Well, today Thanksgiving dinner is even more stylish as my Beautiful Wife has brought her best family traditions to join with my best family traditions, and we have created our own unique brand of Thanksgiving at the Haroldsens. There is still no football at our house, but the food is better than ever, with her brined turkey, homemade dinner rolls to die for, potatoes and gravy, salads, and vegetables fixed for a king. And of course for desert there will be at least a half a dozen different kinds of pie, including my favorite, my other favorite, and my other, other favorite.
It’s a rare thing for me to be home alone. It always has been. I grew up in a large family. I was a middle child, and my mom’s work was always at home. So someone was always at home. The same is true in my own home now, we have a large family of our own, my Beautiful Wife did all of her work at home until last spring, and so there is always someone at home when I am there. Until last night that is…
I almost already feel like an empty nester with only six of our children still living at home. But then yesterday, my Beautiful Wife took our five youngest children with her for an over night stay in Provo. That would leave only me and my teenaged son left at home. Well, teenaged son couldn’t see the sense in sitting at home with only the old man to entertain him, so he wanted to go spend the night with one of his friends (I could see a late into the night Halo computer game coming on). So that left just me in this big house for the night.
It was a very hard day of work, I was late leaving work, and I just wasn’t up to doing much when I got home to the quiet house. I found some leftovers for my dinner and turned on the TV so there would be noise in the house. The noise helped make it feel like home to me. I was too weary to be productive at anything, so I didn’t fight the drowses.
The next thing I knew, it was 12:30am, everything was dark and quiet (except the wind outside was howling). I got up to go get ready for bed. Dumb, huh? I probably should have just slept in my clothes and left my bed made. Because when I actually went to bed, I just lay there awake. Not surprising, since I had just finished a four hour nap.
So then as I lay there staring out in the darkness, and listening to the wind and rain pound the outside of our house, my mind wondered to my 2 greats grandfather, Jock Smith, to my great grandfather Christian Haroldsen, and to my grandfather, George Haroldsen. I thought of all the years they lived alone.
Jock’s life with Catherine ended when she died while they still had small children living at home. We don’t have any details, or even the exact year she died, but it was somewhere around 1862. That would have been when Jock was only about 44 years old. He lived another 30 years. Undoubtedly, many of these years were spent home alone. The nights must have been long, as he thought of his beloved Catherine… of his children who were now out on there own, raising their own families. I’m sure as the winds and rains of a night time storm beat against his small farm house in Hooper, Utah, his mind replayed the storms of his life… the real storms. Twelve children born but only four lived to grow up… the hard life of a Scottish coal miner… and then later the hard life of a Mormon pioneer… losing his own beloved wife, years before her time… then the many injustices from his fellow neighbors… fellow Mormons… his farm was stolen by a neighbor, a claim jumper who could read the notices of the homestead act. Jock couldn’t read it. In the end all he could do was to take his animals and tools and find a new place to start a farm again. That’s why he lived in Hooper now instead of Riverdale. During these long stormy nights, in his old age, he must have lay there and replayed the bitter memories of his life. I hope with the rising sun, the sweet memories of life warmed his thoughts.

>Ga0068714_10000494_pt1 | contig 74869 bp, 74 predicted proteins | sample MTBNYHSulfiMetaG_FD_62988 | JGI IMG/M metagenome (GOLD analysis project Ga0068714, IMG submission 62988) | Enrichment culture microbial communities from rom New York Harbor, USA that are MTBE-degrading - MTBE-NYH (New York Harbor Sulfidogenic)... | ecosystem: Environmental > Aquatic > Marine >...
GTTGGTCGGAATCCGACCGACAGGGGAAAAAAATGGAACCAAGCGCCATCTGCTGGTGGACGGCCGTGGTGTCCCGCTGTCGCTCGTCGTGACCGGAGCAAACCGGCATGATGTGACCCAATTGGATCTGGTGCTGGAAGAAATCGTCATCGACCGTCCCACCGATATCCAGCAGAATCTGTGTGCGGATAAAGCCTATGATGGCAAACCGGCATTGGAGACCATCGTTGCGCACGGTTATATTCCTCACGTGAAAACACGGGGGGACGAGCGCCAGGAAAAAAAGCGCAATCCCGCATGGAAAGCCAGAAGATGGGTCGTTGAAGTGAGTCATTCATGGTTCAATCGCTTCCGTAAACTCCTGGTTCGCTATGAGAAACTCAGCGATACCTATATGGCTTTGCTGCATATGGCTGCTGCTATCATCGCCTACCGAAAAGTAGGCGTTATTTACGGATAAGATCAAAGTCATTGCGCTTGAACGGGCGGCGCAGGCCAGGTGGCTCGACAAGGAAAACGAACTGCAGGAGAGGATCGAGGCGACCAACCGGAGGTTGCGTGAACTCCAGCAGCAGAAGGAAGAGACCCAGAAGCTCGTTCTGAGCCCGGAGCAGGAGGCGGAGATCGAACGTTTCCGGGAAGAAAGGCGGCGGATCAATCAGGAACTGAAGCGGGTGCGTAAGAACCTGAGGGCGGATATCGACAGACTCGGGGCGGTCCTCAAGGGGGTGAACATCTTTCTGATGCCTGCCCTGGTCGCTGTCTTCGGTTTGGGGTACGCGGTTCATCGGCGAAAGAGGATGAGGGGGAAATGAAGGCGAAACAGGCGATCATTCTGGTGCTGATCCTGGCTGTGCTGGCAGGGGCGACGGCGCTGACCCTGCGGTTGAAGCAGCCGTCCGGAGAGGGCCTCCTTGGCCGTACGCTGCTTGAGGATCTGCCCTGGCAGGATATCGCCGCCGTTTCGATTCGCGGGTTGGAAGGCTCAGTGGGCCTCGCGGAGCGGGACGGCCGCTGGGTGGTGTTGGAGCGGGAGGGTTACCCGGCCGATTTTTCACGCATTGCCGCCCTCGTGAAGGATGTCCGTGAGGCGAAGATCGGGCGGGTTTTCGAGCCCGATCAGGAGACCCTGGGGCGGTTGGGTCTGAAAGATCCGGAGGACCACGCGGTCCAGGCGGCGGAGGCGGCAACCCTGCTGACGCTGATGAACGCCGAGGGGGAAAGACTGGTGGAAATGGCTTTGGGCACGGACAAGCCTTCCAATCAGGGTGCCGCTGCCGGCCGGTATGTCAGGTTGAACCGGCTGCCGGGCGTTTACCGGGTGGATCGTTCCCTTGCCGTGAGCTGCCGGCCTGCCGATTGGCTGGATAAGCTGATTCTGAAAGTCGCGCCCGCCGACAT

Christian lived alone for many years. Drinking ruined his family life. He lived alone from about 1909 on. About 34 years of living alone. Much of this was spent many miles away from any family. He worked on large ranches up in Montana and in Canada. A glimpse of his loneliness is recorded in a letter to one of his sons. “I probably won’t have a place to call home until they dig a hole 6 feet in the ground.” In his later years, when he couldn’t work anymore, one of his sons built a small shed in back of his own home, where Christian could still have his independence, yet the close care of family. I have looked at this shed, now turned into a tool shed for the present generation. And I have wondered, what were Christian’s thoughts in his old age? Did he think of this as a place of his own? Or did he still think of that 6 foot hole in the ground as the only place he could call home?